Last week, Magic Leap CEO Rony Abovitz cryptically promised “fun and cool stuff” from the secretive augmented reality startup. Today, we learned what that is: an interactive music experience co-designed by the band Sigur Rós, which Magic Leap invited Pitchfork reporter Marc Hogan to try. Hogan’s resulting essay offers an interesting look at Magic Leap’s entertainment ambitions, as well as an evocative writeup of the experience. It is also deeply frustrating.
Magic Leap tightly controls reporting with strict nondisclosure agreements, which means that Pitchfork can’t say anything about the company’s elusive hardware. A few details slip in: the setup recognizes hand gestures, and objects adapt to shapes in the environment. There’s a screenshot (seen above) of the experience, although it doesn’t necessarily reflect what people will see through a pair of glasses.
The piece focuses on the musical experience, which is called Tónandi and represents a Sigur Rós track in the form of small jellyfish-like creatures that react to motion:
It has a musical arc of its own, but it’s not a “song” in any conventional sense. I can influence the sounds with my hands, but it’s neither a musical instrument, requiring skill, nor a toy, effortlessly spouting out unmusical noise. I can maneuver through a visual environment looking for computer-generated interactions, but it doesn’t feel like a game. Obviously, there’s music and video, but this is not a music video either. The Tónandi experience is more like hiking or scuba-diving in your house while also being surrounded by supernatural beings.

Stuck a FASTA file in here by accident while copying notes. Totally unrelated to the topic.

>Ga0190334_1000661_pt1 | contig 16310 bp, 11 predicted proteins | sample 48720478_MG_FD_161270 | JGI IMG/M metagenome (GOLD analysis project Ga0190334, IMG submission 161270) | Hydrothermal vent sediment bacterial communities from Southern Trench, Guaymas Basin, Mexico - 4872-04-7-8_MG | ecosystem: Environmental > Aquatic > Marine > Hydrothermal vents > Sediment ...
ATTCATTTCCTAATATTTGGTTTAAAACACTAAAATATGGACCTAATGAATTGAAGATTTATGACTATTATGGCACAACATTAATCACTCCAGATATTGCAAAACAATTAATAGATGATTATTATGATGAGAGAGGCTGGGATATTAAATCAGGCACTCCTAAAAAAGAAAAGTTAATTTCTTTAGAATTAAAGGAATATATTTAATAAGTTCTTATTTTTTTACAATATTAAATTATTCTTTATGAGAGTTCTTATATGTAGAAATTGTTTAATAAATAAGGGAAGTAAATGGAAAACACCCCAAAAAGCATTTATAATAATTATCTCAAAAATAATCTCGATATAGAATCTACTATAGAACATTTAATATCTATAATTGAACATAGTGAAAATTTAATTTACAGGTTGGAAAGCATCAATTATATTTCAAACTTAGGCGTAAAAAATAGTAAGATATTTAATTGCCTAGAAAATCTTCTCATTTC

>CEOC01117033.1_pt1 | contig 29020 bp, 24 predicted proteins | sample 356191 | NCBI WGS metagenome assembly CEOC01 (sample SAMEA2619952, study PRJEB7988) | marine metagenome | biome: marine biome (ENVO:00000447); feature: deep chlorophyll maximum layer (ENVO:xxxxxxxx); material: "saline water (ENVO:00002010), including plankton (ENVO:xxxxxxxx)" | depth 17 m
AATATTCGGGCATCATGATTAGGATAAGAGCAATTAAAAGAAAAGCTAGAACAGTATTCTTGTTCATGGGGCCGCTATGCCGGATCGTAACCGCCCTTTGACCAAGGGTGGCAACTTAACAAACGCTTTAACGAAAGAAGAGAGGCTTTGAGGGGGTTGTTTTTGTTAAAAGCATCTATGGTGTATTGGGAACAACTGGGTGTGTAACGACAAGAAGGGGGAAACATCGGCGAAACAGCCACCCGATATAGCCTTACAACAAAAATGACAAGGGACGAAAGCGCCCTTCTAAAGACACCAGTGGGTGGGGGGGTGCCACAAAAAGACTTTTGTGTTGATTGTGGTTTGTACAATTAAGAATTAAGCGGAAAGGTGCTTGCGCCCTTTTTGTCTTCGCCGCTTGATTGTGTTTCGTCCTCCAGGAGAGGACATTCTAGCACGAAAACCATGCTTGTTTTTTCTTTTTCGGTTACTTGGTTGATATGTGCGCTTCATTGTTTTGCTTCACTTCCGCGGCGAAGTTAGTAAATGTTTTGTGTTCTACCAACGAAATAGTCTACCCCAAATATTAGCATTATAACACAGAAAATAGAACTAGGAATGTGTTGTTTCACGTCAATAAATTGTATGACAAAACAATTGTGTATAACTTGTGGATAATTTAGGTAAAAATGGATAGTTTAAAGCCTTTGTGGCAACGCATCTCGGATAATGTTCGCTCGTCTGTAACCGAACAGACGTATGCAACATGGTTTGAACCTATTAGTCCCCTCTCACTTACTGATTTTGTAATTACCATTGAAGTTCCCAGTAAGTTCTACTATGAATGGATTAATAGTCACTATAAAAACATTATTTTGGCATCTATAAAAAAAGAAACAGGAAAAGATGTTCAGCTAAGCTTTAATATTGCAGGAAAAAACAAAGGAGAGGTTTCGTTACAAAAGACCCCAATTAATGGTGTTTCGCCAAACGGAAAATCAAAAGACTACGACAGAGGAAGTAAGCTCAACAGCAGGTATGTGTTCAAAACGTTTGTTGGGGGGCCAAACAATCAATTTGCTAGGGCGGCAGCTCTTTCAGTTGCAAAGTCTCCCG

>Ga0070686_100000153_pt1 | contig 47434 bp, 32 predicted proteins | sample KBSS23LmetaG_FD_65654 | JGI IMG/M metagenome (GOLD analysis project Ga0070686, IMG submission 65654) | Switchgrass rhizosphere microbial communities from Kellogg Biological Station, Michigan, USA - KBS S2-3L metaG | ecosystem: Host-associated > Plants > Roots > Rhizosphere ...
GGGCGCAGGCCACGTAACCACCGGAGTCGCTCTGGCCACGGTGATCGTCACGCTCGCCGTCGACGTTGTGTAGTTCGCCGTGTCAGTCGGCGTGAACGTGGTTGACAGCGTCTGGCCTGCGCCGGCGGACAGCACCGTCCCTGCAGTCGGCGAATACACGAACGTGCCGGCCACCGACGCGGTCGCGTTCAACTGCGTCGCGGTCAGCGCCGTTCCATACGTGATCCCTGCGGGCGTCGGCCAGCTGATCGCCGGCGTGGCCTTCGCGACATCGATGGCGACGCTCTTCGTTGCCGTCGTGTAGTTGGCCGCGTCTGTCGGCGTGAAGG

The experience sounds great, but people have been imagining interactive music systems for decades, and the description of Tónandi has shades of everything from ‘90s Harmonix proto-rhythm-game CamJam to the virtual reality DJ tool Electronauts, which was announced just last week. Musician and technologist Jaron Lanier worked extensively with psychedelic VR musical experiences during the first wave of VR. Pitchfork also notes the similarity to earlier “app albums” by Bjork and Radiohead.
So what makes Tónandi not just an interesting iteration of an existing idea, but an example of how Magic Leap is going to “replace everything that we know: phones, TVs, computers,” as Jónsi Birgisson of Sigur Rós speculates? How do you get to vague pronouncements like this?
“We’re going to be in a space where you could become a creative partner at the speed of your imagination,” Abovitz enthuses. “That’s one of our goals: You imagine, you say, you create, almost at that speed. Almost at the speed of playing a guitar. You want a car and a bird, just boom boom boom, there’s a car and a bird. You want it to sing opera, ahhhh. ‘OK, stop that, go away,’ boom, they go away. We’re so close to that. It’s not fanciful. You’ll see it happen.”
Lanier was talking about the potential of instant virtual creation in 1989. You can conjure all the cars and birds you want in Second Life or its VR equivalent, Sansar. Android and iOS developers are releasing scads of augmented reality stickers that add virtual objects to the real world. Any number of companies are making augmented reality glasses. Magic Leap’s mission statement is basically “we’re doing the same thing as everyone else, but better, in ways that we won’t talk about.” When Pitchfork describes Tónandi as “an app that someday may be available for download on Magic Leap’s mysterious device,” it’s offering a bizarrely generous description, given that Magic Leap hasn’t shown us an app store, an operating system, or any kind of hardware.
It’s fine for Magic Leap to hold off on revealing hardware, but I wish the talented team behind it didn’t keep talking about their work in the most blandly inspirational manner possible, doing their best to avoid acknowledging the larger field they’re working in. As someone who’s interested in the complicated question of fitting augmented reality into everyday life, rather than repetitions of hoary futurist talking points, the overall feeling I’m getting from Magic Leap is contempt.